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Copyright and Technology London 2012: Opening Remarks - Bill Rosenblatt, GiantSteps Media Technology Strategies

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Copyright and Technology London 2012: Opening Remarks - Bill Rosenblatt, GiantSteps Media Technology Strategies

  1. 1. Copyright and Technology London 2012 19 June 2012 1
  2. 2. Opening Remarks Bill RosenblattGiantSteps Media Technology Strategies www giantstepsmts com Twitter: @copyrightandtec +1 212 956 1045 2
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  5. 5. 5
  6. 6. Twitter:#ctlondon2012 6
  7. 7. American Conference Jargon American BritishAttendee DelegateSeat PlaceBooth StandCocktail party Drinks receptionButts in seats Bums in seatsRipoff VAT 7
  8. 8. What Are We Discussing Today? 8
  9. 9. Interface between Copyright and Technology T h lDigital technology used to make and distribute copies at virtually no costCopyright i d t responses, all i t l t dC i ht industry ll interrelated: – Legal – Technological – Economic – Education 9
  10. 10. Technologies to Affect Copyright Content access control – DRM – Conditional Access Content identification – Filtering – License/royalty management Rights registries 10
  11. 11. Legal Concepts that Affect These Technologies T h l i Fair Dealing Exhaustion Secondary infringement liability Network service provider liability p y Anticircumvention legislation Blanket licensing of content 11
  12. 12. Technologies 12
  13. 13. Digital Rights Management 13
  14. 14. DRM is a “troubled”* technology… Why? *Jaron Lanier, You Are Not a Gadget, 2010 14
  15. 15. Factors Inhibiting DRM Success* Market:  Architecture: – Economic incentives – Technological innovation misaligned hampered – Commercial content must compete with free/illegal Norms:  Laws: – Users don’t see value in – Laws not amenable to choices of offers technological implementation – Norms distorted by architecture (technology) *Based on L. Lessig, Code and Other Laws of Cyberspace, 1999, pp. 88-90 15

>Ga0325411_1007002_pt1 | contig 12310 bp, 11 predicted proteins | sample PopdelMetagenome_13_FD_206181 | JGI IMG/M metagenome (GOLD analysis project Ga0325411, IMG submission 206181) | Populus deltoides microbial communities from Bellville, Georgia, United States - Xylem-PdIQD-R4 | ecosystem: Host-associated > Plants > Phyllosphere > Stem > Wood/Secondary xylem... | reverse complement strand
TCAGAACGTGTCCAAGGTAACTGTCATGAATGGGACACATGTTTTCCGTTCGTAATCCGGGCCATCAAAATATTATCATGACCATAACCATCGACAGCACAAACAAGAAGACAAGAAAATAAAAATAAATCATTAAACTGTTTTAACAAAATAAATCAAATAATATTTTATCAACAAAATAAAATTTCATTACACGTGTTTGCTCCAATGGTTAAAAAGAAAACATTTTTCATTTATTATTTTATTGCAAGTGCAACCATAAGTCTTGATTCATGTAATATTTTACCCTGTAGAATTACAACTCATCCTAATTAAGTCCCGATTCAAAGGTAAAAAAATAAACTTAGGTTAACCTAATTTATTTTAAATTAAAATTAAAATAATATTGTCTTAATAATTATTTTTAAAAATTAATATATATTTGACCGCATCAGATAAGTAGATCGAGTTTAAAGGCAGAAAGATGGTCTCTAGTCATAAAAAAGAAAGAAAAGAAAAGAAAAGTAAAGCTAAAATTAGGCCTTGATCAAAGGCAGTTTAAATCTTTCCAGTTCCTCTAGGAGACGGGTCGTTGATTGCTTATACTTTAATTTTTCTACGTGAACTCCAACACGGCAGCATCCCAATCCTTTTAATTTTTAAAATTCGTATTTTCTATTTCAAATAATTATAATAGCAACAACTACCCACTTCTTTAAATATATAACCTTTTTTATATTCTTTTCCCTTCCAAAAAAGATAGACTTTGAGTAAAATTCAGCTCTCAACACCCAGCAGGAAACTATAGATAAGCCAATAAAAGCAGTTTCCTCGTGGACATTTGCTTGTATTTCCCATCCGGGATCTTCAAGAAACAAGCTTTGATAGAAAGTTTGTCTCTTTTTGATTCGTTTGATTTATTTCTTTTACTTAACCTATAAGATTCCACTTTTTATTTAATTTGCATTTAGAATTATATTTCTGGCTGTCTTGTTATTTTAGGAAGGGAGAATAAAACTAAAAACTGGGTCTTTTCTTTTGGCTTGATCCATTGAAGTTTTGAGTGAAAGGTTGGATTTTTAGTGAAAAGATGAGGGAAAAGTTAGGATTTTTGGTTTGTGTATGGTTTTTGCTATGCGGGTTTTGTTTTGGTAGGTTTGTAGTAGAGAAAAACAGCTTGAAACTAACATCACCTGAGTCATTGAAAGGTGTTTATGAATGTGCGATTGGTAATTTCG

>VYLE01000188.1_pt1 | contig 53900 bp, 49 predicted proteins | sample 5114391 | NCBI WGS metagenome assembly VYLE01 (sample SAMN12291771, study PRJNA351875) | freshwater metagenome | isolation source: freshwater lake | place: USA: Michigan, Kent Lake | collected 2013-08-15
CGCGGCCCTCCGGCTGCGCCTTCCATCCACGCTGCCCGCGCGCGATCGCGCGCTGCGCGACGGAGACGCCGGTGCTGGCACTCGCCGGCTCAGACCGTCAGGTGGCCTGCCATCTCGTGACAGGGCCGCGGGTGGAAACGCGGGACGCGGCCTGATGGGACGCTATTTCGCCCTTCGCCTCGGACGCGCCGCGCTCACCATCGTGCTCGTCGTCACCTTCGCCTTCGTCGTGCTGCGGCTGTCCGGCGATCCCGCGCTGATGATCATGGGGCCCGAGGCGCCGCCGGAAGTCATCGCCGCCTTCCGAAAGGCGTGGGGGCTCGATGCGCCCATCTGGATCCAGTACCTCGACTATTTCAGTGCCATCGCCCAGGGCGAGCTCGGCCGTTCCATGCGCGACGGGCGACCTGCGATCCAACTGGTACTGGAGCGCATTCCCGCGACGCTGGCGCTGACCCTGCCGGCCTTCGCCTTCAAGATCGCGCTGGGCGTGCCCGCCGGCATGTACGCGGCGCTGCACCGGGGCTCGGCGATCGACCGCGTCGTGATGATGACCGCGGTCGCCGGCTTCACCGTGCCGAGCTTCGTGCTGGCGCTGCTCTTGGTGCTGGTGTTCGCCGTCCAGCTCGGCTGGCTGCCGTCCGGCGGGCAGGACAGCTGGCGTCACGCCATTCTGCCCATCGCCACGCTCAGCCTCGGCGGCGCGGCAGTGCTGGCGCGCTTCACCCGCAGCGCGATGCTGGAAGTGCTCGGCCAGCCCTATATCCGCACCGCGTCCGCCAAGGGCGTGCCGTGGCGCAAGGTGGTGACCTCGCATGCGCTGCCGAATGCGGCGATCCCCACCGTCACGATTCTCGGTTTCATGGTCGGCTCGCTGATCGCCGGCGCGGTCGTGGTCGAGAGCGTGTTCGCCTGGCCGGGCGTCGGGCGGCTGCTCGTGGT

16. 16. Market: Economic Incentives Misaligned E i I ti Mi li dContent owners demand DRM but rarely pay for itDevice makers and network operators use it to suit their th i own purposesConsumers have only indirect market influence 16
  17. 17. Norms:Consumers Don’t Yet See Value in N ModelsC D ’t Y t S V l i New M d l Radio ulations Record Store LegacyEmu VCR BookstoreDig Native Free/Limited VOD New, gital Paid Subscription VOD On Demand Music 0 10 20 30 40 50 60 70 80 90 100 Million U.S. Users (estimated) 17
  18. 18. Norms: Users Influenced towards Infringing B h i U I fl dt d I f i i BehaviorDefinition of DRM commandeered by the press – Narrower than original definitions – Yet broadened to apply to any technology that restricts user behavior in any way1Notion that DRM  Big Media  Evil/ObsoleteRomanticism & rationalization of hacker/pirate ethic“Lords f the Cloud” t the “free d“L d of th Cl d”2 get th “f and open” PR3 ”1C. Doctorow, M. Masnick, etc.2J Jaron Lanier, Y A Not a Gadget L i You Are N t G d t3Robert Levine, Free Ride 18
  19. 19. Architecture:Technological IT h l i l Innovation Hampered ti H d Lack of revenue for DRM vendors Venture capital scared off – B d press Bad – Non-sexy topic Researchers scared off R h d ff – RIAA actions against Prof. Ed Felten in 1999 – DRM research “politically incorrect” in U S politically incorrect U.S. 19
  20. 20. The Rights Technologies R&D Imbalance450 70400 60350 50300250 40 2009 Gross Expen‐ ditures on R&D 200 30 ($Billion)150 Rights Technologies  20 p R&D Output 100 (Research Papers) 10 Rights Technology  50 R&D Index 0 0 Device Producers Content Producers Sources: O C IMF S OECD, 20
  21. 21. Laws Not Amenable to Technological Implementation T h l i lI l t ti Fair Dealing/Fair Use laws not amenable to automation Privacy and due process are important but become obstacles Anticircumvention laws reduce incentive to develop effective technologies; liability solely on the hacker 21
  22. 22. Yet DRM Is Alive Today… Downloads Real Time DeliveryE-books Yes “Screenshot DRM” (page images)Music Mobile device Usually “offline listening (stream encryption) mode” d ”Video Yes In most release windows (stream encryption) (t ti ) 22